Can the Umbilical Cord Save Lives?.
Perhaps. Once tossed in the trash, they are now thought to help kids with a host of ailments. So why aren't more of them being saved?
Finding the True Risk Levels
Meanwhile, the marketing tactics used by private cord blood banks have come
under criticism and investigation.
A study commissioned by the National Institutes of Health (NIH) has found
that some private banks exaggerate most families' risks of developing a serious
medical condition that will warrant a cord blood transplant.
What's the true risk? Estimates that a child might need cord blood range
from one in 1,000 to one in 200,000, according to the American Academy of
Pediatrics. The Cord Blood Registry, in five years of operation, says only 14
of its more than 20,000 samples have been used in transplants.
Based on the real risk and the fact that "empirical evidence that
children will need their own cord blood for future use is lacking," the
respected Academy does not recommend that parents store their child's blood for
Grant at the Cord Blood Registry, however, says talk of statistics misses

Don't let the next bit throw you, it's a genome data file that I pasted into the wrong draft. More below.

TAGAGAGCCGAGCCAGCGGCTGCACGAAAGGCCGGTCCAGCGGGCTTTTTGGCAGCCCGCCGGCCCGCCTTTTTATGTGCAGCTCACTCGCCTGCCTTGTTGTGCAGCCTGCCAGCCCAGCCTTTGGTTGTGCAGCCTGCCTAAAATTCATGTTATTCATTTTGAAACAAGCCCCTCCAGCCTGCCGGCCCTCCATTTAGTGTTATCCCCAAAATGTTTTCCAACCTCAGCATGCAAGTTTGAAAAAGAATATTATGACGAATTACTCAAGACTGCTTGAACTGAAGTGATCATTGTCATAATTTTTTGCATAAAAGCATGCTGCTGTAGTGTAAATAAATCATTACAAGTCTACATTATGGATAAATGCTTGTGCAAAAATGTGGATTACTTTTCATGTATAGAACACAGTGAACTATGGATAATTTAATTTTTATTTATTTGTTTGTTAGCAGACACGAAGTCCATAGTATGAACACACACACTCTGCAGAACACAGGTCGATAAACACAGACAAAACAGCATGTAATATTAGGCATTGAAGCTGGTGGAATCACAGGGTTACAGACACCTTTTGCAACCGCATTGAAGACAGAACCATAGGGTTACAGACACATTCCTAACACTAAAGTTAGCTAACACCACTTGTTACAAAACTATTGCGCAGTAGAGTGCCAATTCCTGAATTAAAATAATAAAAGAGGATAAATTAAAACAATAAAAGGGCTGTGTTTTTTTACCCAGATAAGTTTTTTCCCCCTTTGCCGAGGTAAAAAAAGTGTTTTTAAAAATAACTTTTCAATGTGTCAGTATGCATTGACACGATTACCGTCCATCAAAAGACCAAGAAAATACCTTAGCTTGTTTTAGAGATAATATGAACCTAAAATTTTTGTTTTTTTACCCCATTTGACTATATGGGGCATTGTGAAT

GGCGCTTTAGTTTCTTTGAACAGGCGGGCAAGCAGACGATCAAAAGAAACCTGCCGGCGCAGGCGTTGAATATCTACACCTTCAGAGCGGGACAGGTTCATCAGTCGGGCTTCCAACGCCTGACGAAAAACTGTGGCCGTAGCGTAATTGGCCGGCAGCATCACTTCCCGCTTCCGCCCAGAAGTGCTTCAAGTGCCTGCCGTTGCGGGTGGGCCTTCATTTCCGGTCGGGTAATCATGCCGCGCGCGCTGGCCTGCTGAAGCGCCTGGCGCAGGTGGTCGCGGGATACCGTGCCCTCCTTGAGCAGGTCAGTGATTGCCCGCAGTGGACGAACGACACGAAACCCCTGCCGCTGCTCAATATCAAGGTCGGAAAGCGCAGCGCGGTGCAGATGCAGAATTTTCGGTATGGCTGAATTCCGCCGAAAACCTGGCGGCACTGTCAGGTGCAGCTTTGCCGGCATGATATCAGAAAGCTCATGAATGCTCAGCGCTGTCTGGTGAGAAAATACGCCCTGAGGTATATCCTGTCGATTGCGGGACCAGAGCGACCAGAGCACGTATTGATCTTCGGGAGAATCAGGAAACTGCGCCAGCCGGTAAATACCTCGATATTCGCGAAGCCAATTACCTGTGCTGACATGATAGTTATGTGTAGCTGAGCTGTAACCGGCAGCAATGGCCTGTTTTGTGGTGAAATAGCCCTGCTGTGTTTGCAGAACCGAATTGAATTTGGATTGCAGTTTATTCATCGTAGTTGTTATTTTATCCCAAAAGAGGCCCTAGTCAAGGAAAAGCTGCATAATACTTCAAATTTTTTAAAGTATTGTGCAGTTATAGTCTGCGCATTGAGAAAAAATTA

the point. "People talk about the odds of [privately stored cord blood]
being used, that it's an investment that won't pan out. But do you have fire
insurance on your home because you're hoping it will burn down? The reality is
that nobody wants to use their stem cells," says Grant.
Just Who Is a Candidate for Private Banking?
"We strongly advise families that have a child in the family who has had
a transplantable disease to bank privately," says Fraser. When these
high-risk families bank privately, they are doing so for use in a sibling and
not in the baby whose blood is collected, says Fraser. Why can't a baby use its
own cord blood? If that baby develops sickle-cell anemia or leukemia, the
disease will likely be present in its cord blood as well.
Another hurdle for public cord blood banking is amassing a sufficiently
diverse stockpile of donations for use by the general population. A center must
bank 2,000 to 5,000 samples -- again, at a cost of $1,500 each -- before it can
even begin placing them in transplant recipients, says Heidi Patterson,
national director of the American Red Cross Cord Blood Banking program.